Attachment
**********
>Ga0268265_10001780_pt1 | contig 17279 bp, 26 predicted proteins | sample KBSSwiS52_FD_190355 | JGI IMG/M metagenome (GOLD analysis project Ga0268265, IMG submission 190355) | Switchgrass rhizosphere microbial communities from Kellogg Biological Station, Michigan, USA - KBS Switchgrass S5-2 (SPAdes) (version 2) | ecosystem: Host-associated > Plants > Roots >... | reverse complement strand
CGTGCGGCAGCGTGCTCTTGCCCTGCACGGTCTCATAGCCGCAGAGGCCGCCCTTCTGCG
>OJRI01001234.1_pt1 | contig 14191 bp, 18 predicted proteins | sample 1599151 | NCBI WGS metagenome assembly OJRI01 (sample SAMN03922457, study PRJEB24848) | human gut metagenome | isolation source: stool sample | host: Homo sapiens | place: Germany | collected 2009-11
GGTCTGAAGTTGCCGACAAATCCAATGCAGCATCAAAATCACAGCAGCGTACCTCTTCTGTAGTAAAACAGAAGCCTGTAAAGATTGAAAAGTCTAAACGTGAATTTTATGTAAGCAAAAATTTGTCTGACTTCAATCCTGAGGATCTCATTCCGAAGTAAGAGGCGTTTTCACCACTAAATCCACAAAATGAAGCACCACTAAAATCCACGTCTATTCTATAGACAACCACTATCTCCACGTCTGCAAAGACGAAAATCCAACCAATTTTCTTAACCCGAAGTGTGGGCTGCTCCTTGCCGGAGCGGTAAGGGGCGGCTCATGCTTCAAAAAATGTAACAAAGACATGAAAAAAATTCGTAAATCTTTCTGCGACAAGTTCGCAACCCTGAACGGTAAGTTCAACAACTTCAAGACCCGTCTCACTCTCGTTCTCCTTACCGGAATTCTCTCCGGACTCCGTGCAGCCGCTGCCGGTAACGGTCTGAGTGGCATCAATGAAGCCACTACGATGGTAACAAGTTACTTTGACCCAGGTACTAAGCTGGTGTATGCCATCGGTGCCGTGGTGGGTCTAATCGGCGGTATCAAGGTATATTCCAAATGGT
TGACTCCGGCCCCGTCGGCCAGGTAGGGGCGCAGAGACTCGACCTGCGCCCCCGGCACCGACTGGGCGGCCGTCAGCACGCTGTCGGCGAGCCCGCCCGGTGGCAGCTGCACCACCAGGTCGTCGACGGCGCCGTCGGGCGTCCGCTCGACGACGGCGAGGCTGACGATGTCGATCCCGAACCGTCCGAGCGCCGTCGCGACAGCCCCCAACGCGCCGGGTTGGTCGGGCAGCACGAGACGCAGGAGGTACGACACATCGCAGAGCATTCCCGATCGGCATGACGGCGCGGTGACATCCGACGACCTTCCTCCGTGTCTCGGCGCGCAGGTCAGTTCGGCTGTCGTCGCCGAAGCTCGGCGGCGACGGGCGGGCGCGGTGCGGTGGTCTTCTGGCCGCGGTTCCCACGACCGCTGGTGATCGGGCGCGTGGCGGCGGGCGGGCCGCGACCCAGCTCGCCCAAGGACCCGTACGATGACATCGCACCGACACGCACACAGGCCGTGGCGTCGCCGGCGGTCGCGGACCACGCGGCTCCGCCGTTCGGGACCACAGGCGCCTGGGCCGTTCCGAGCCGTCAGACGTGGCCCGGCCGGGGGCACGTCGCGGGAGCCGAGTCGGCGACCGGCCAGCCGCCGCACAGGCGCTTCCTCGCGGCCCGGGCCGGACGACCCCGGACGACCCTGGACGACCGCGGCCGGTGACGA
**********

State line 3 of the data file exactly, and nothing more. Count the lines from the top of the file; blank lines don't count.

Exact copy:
>OJRI01001234.1_pt1 | contig 14191 bp, 18 predicted proteins | sample 1599151 | NCBI WGS metagenome assembly OJRI01 (sample SAMN03922457, study PRJEB24848) | human gut metagenome | isolation source: stool sample | host: Homo sapiens | place: Germany | collected 2009-11